The use of child soldiers in the Sudan Civil War has shattered the accepted understanding of why children join armies. Thousands of children signed up to participate in Africa's longest running civil war, yet so far the international community and the academic world have viewed them as victims rather than participants. In this groundbreaking new study, Christine Emily
Ryan challenges preconceptions which have held back aid work and reconstruction in the Sudan region.
Using face-to-face testimonies of former child soldiers, Ryan illuminates the multi-dimensional motivations which children have for joining the Sudan People's Liberation Army, and unravels the complexity of their political participation. At the same time, interviews with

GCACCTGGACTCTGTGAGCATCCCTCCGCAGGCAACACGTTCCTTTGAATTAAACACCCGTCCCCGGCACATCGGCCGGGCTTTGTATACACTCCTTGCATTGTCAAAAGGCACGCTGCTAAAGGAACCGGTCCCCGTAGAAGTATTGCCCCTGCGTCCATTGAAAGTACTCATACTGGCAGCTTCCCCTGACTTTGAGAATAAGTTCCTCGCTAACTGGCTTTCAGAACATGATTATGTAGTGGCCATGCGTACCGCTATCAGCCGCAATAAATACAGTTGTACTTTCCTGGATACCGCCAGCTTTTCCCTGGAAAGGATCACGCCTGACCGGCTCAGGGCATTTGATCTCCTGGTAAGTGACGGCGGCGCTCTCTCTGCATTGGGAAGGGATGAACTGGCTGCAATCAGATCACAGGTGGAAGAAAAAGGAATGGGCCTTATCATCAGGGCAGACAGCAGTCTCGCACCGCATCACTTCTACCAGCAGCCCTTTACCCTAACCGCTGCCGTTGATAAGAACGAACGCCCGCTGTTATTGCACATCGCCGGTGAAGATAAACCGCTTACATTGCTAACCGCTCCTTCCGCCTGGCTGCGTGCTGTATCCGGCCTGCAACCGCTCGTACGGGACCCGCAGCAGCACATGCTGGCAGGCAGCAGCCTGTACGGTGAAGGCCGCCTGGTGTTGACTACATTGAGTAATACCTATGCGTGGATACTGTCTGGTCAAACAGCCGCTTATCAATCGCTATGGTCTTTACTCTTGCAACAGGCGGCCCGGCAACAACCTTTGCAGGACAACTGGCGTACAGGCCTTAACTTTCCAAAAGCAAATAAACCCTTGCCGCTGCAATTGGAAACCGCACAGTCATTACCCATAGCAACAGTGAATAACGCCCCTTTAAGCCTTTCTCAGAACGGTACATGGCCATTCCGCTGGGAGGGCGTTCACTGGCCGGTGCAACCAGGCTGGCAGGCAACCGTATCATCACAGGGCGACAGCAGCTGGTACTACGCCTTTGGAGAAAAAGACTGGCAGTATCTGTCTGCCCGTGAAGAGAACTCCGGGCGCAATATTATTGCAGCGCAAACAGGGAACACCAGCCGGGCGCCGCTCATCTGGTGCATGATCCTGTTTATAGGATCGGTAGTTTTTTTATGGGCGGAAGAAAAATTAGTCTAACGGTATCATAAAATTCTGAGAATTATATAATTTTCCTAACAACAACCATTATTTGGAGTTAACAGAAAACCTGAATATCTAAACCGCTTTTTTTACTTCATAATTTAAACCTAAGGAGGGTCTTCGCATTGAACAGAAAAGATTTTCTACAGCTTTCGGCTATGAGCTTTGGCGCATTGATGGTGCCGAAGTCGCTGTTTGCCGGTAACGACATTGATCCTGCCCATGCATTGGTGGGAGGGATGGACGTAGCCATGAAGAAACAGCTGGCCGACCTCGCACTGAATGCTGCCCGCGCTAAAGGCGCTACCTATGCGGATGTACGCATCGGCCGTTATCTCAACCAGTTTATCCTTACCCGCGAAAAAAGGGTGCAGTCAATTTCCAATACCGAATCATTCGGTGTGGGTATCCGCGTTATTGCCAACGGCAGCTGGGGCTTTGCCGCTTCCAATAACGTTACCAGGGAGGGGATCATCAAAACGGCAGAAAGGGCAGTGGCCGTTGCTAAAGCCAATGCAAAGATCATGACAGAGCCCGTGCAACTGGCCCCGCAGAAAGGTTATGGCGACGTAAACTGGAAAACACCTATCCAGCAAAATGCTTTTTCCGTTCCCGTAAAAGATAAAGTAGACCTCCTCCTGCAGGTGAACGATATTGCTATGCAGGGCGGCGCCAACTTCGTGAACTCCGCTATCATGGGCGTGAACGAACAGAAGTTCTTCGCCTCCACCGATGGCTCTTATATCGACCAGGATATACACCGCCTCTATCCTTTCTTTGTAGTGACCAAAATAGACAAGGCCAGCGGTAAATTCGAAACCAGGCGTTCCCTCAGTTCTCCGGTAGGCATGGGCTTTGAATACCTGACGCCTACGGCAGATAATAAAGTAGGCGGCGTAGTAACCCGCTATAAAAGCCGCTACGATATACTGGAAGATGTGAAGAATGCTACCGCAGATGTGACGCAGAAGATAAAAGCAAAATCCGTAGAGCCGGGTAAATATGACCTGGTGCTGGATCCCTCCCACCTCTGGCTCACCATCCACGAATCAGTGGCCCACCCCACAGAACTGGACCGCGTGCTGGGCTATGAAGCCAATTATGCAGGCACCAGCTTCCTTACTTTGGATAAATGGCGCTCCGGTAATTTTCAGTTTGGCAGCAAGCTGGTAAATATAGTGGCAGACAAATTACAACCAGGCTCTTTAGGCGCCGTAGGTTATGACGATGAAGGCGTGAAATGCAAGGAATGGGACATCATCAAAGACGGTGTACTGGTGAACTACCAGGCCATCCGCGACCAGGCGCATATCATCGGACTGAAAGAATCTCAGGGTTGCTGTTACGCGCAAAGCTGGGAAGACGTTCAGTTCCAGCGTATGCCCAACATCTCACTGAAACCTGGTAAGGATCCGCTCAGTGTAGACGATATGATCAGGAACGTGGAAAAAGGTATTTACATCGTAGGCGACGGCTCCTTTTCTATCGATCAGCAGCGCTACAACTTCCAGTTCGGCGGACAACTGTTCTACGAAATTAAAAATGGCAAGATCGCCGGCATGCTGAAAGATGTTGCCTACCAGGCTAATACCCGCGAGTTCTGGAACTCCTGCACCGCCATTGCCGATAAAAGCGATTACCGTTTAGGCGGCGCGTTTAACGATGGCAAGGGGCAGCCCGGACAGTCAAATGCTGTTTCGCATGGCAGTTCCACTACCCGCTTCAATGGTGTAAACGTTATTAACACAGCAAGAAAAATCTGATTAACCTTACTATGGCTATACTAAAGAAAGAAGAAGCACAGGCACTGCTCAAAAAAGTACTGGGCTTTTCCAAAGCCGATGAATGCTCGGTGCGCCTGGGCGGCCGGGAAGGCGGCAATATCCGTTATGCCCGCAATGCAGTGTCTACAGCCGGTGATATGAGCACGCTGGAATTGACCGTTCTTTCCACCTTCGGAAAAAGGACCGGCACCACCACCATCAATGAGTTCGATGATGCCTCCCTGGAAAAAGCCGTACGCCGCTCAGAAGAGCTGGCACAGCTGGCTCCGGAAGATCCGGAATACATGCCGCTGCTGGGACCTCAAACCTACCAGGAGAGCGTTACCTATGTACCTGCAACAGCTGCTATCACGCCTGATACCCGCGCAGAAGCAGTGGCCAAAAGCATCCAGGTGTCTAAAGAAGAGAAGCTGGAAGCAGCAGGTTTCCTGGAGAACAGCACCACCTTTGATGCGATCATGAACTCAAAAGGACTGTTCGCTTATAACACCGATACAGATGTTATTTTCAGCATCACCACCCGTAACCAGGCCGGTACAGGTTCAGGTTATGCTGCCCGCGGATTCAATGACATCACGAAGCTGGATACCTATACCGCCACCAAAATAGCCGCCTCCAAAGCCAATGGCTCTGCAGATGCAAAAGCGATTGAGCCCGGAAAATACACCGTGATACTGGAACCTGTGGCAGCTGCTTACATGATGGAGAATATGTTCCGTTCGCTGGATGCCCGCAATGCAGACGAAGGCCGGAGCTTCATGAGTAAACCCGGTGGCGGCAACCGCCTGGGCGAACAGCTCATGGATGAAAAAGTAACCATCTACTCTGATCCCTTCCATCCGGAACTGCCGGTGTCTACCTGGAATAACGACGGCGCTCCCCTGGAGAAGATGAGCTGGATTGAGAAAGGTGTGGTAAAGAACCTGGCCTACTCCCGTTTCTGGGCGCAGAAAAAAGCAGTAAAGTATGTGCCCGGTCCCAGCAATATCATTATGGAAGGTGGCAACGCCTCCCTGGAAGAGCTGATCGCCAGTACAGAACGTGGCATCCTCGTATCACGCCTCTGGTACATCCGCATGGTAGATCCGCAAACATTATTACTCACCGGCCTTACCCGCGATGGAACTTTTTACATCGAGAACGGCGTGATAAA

NGO personnel illustrate the gap that exists between the West and the reality of conflict in Africa. With over 100 interviews with former child soldiers and NGO workers, and based on extensive and independent fieldwork in Sudan itself, Children of War posits a new way of approaching both the concept of the child in conflict zones, and empowers the child soldiers themselves as actors and participants in history.
Children of War provides a powerful critique of the position taken by the international community, NGOs and academia to the phenomenon of child soldiers, and calls for a new approach to conflict resolution in Africa.